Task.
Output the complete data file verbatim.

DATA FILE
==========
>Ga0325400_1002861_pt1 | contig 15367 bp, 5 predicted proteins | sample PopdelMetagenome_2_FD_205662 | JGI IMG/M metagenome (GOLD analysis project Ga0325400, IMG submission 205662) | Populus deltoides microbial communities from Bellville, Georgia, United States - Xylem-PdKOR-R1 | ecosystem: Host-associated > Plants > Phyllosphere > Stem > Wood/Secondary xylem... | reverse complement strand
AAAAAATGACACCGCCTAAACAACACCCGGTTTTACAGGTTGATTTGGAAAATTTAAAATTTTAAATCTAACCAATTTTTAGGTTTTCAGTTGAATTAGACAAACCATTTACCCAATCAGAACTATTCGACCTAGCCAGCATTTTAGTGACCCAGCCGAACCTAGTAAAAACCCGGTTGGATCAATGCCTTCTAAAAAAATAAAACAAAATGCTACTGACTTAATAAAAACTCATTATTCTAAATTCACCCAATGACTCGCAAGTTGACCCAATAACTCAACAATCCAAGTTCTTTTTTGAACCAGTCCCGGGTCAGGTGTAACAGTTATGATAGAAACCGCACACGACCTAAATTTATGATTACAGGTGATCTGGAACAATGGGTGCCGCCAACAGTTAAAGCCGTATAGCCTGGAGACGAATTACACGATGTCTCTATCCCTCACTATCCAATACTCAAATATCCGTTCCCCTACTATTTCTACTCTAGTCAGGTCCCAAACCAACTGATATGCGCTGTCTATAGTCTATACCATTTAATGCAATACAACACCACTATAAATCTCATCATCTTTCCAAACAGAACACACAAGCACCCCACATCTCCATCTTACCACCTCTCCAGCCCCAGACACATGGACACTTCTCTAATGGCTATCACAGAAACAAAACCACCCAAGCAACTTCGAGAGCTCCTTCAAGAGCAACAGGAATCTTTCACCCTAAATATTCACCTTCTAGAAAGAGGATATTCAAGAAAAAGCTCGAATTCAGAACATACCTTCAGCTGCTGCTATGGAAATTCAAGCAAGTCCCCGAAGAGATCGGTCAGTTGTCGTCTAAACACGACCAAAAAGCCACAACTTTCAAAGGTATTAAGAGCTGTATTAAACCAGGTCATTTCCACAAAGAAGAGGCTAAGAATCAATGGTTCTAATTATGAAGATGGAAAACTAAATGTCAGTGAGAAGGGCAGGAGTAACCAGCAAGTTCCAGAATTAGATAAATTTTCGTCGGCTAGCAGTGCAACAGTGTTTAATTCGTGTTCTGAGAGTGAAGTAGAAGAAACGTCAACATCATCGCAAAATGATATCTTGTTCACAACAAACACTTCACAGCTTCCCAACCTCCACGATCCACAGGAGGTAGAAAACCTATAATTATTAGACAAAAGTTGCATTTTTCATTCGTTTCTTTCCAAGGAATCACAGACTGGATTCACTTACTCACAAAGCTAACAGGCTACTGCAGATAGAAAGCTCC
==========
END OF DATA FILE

>Ga0325400_1002861_pt1 | contig 15367 bp, 5 predicted proteins | sample PopdelMetagenome_2_FD_205662 | JGI IMG/M metagenome (GOLD analysis project Ga0325400, IMG submission 205662) | Populus deltoides microbial communities from Bellville, Georgia, United States - Xylem-PdKOR-R1 | ecosystem: Host-associated > Plants > Phyllosphere > Stem > Wood/Secondary xylem... | reverse complement strand
AAAAAATGACACCGCCTAAACAACACCCGGTTTTACAGGTTGATTTGGAAAATTTAAAATTTTAAATCTAACCAATTTTTAGGTTTTCAGTTGAATTAGACAAACCATTTACCCAATCAGAACTATTCGACCTAGCCAGCATTTTAGTGACCCAGCCGAACCTAGTAAAAACCCGGTTGGATCAATGCCTTCTAAAAAAATAAAACAAAATGCTACTGACTTAATAAAAACTCATTATTCTAAATTCACCCAATGACTCGCAAGTTGACCCAATAACTCAACAATCCAAGTTCTTTTTTGAACCAGTCCCGGGTCAGGTGTAACAGTTATGATAGAAACCGCACACGACCTAAATTTATGATTACAGGTGATCTGGAACAATGGGTGCCGCCAACAGTTAAAGCCGTATAGCCTGGAGACGAATTACACGATGTCTCTATCCCTCACTATCCAATACTCAAATATCCGTTCCCCTACTATTTCTACTCTAGTCAGGTCCCAAACCAACTGATATGCGCTGTCTATAGTCTATACCATTTAATGCAATACAACACCACTATAAATCTCATCATCTTTCCAAACAGAACACACAAGCACCCCACATCTCCATCTTACCACCTCTCCAGCCCCAGACACATGGACACTTCTCTAATGGCTATCACAGAAACAAAACCACCCAAGCAACTTCGAGAGCTCCTTCAAGAGCAACAGGAATCTTTCACCCTAAATATTCACCTTCTAGAAAGAGGATATTCAAGAAAAAGCTCGAATTCAGAACATACCTTCAGCTGCTGCTATGGAAATTCAAGCAAGTCCCCGAAGAGATCGGTCAGTTGTCGTCTAAACACGACCAAAAAGCCACAACTTTCAAAGGTATTAAGAGCTGTATTAAACCAGGTCATTTCCACAAAGAAGAGGCTAAGAATCAATGGTTCTAATTATGAAGATGGAAAACTAAATGTCAGTGAGAAGGGCAGGAGTAACCAGCAAGTTCCAGAATTAGATAAATTTTCGTCGGCTAGCAGTGCAACAGTGTTTAATTCGTGTTCTGAGAGTGAAGTAGAAGAAACGTCAACATCATCGCAAAATGATATCTTGTTCACAACAAACACTTCACAGCTTCCCAACCTCCACGATCCACAGGAGGTAGAAAACCTATAATTATTAGACAAAAGTTGCATTTTTCATTCGTTTCTTTCCAAGGAATCACAGACTGGATTCACTTACTCACAAAGCTAACAGGCTACTGCAGATAGAAAGCTCC